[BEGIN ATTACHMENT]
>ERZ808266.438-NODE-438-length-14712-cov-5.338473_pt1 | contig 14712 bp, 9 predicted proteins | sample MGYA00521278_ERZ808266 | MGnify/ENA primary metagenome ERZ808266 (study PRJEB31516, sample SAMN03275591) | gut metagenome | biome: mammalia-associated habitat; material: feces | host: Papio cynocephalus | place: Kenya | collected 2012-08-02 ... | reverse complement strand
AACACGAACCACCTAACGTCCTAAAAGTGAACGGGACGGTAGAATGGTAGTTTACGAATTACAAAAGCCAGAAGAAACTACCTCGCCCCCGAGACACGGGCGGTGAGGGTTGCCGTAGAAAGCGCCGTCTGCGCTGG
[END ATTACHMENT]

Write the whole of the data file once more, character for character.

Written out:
>ERZ808266.438-NODE-438-length-14712-cov-5.338473_pt1 | contig 14712 bp, 9 predicted proteins | sample MGYA00521278_ERZ808266 | MGnify/ENA primary metagenome ERZ808266 (study PRJEB31516, sample SAMN03275591) | gut metagenome | biome: mammalia-associated habitat; material: feces | host: Papio cynocephalus | place: Kenya | collected 2012-08-02 ... | reverse complement strand
AACACGAACCACCTAACGTCCTAAAAGTGAACGGGACGGTAGAATGGTAGTTTACGAATTACAAAAGCCAGAAGAAACTACCTCGCCCCCGAGACACGGGCGGTGAGGGTTGCCGTAGAAAGCGCCGTCTGCGCTGG